Through the years and for a wide variety of reasons having nothing to do with remediating poor education, tiny minority groups have created (or threatened) a charter petition to extract from the district that which it was not otherwise willing to provide:

  • Los Altos School District: “Trustees closed our neighborhood school and consolidated our student body with another at a different campus. We parents don’t agree with the Trustees’ decision, so we want to create a charter school. The charter’s location, size, curriculum and student body will all be the same as the neighborhood school that was closed.”
  • Palo Alto Unified School District: “Trustees refused to create a Mandarin language magnet program in response to parent requests. The district offers a Spanish language immersion program and we want a similar Mandarin program. Since the Trustees won’t accommodate us, we’ll start a MI charter school.”
  • Sunnyvale Elementary School District: “Trustees denied parents’ request to expand the district’s K-5 magnet program to middle school grades. We love our magnet program and don’t want our kids to be forced out and into district middle schools. If the district refuses to expand the program we will form a charter school.”

In all cases, district Trustees elected by voters to balance the needs, priorities and resources of the entire district must decide whether modifying their educational program to suit a tiny group is justified. If they refuse the demands of these groups, they instead face a secessionist charter petition. The group might be just 2% of voters in the district or 5% of households with school-aged children, but in all cases, CA charter law is used to force the hand of district Trustees. That’s huge leverage. That’s tyranny of a tiny minority.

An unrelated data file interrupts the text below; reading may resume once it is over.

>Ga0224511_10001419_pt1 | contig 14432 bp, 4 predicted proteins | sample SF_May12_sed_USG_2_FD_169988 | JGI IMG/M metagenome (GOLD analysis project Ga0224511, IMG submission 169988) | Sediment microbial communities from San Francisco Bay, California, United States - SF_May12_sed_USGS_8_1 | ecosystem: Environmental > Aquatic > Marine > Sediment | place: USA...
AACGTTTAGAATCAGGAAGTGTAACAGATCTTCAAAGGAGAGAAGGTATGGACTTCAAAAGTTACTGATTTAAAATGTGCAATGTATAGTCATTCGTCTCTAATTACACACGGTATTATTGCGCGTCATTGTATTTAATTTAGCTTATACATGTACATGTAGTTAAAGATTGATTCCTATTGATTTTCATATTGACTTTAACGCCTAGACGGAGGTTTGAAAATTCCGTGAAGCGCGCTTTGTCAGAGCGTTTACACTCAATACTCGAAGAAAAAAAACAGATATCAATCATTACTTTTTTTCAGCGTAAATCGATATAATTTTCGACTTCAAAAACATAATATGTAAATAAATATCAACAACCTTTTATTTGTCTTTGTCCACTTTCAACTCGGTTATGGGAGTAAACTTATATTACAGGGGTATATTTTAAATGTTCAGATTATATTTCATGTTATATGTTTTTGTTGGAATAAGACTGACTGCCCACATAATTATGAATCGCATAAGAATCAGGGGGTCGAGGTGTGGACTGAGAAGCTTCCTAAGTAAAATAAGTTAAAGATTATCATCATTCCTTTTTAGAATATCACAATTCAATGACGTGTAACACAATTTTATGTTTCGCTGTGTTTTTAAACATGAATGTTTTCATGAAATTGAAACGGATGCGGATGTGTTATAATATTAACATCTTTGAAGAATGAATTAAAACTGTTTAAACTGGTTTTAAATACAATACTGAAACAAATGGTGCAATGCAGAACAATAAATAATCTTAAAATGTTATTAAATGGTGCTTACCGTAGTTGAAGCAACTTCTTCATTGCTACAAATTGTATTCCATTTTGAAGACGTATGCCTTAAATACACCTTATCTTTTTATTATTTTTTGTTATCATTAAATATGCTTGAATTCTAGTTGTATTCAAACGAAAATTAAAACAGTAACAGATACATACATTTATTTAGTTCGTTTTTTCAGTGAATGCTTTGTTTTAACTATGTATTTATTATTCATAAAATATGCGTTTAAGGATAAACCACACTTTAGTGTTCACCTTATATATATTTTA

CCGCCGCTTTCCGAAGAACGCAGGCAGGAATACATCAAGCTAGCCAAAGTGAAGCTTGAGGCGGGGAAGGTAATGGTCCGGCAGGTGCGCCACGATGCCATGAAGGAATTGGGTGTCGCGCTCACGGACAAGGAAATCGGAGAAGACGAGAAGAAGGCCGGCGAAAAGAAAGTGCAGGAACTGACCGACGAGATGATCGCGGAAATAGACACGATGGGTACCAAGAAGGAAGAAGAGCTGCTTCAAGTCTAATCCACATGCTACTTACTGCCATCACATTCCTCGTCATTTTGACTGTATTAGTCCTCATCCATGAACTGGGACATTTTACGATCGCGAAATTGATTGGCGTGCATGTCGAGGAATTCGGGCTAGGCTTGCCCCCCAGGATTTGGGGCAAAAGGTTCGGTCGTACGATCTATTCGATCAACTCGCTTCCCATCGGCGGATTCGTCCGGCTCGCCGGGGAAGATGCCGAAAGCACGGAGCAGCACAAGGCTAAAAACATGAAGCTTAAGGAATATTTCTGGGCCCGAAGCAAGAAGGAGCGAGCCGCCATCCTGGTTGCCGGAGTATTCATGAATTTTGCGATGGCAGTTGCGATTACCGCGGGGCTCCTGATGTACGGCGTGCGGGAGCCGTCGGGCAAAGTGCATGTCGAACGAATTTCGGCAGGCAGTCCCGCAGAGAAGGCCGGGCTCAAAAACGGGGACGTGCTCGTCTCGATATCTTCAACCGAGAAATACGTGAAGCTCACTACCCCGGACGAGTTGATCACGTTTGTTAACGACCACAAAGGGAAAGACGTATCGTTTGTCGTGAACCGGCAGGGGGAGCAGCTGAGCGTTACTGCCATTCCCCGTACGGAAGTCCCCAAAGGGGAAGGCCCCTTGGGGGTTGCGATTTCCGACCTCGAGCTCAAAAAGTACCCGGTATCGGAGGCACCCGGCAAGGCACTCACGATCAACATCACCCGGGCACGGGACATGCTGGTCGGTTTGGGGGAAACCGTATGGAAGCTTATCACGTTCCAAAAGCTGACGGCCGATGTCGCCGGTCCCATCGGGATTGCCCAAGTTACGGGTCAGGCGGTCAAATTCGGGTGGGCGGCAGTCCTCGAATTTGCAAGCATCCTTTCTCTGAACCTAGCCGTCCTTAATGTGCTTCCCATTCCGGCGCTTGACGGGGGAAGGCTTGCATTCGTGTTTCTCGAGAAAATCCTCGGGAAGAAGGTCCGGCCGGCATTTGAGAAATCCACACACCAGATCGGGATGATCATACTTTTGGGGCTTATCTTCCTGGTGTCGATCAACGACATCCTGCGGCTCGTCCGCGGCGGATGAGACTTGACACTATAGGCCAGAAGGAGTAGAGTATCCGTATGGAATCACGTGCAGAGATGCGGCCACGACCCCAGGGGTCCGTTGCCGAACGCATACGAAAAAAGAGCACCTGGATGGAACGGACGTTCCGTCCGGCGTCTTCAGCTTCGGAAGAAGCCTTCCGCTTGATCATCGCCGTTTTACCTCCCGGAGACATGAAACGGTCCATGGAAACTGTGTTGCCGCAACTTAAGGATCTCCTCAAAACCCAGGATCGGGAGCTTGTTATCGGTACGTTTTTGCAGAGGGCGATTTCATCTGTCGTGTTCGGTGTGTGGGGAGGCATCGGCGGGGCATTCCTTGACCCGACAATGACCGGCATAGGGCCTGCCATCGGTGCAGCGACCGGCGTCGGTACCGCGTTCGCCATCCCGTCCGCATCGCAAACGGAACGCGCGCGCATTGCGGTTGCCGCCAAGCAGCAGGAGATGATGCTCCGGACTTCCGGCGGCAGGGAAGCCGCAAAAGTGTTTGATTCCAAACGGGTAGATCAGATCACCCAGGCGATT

If a district board denies a charter application, the applicants can appeal to the County Board of Education, and unlike the locally elected District Board, a County Board of Education is prohibited by law from considering what impact the proposed charter would have on the remainder of the district’s students.

In other words, upon a district’s denial of a charter application and its appeal to a County Board, the petition evaluation methodology is completely different. By law, County Boards need not, and cannot, balance and defend the rights and priorities of the entire district community, as an elected district Board quite obviously must.

County Boards may ONLY consider the merits of the charter application in light of the students to be enrolled in the charter, so a tiny minority can put their own interests ahead of everyone else in their district by simply appealing a charter denial to their county Board.

In this way, California’s charter law is used to deny equal protection to the majority of public school students in district schools after a charter group secedes. Charter law is being deployed by county Boards of Education to strip control of school districts from democratically elected local Trustees, overriding the majority will of district voters to serve the demands of a few.

That’s just wrong.

The Great Misdirection

What I hear in this audio clip from the Santa Clara County Board of Education’s Oct. 19, 2013 Charter Schools Study Workshop is either an embarrassing muddle or an illuminating confession.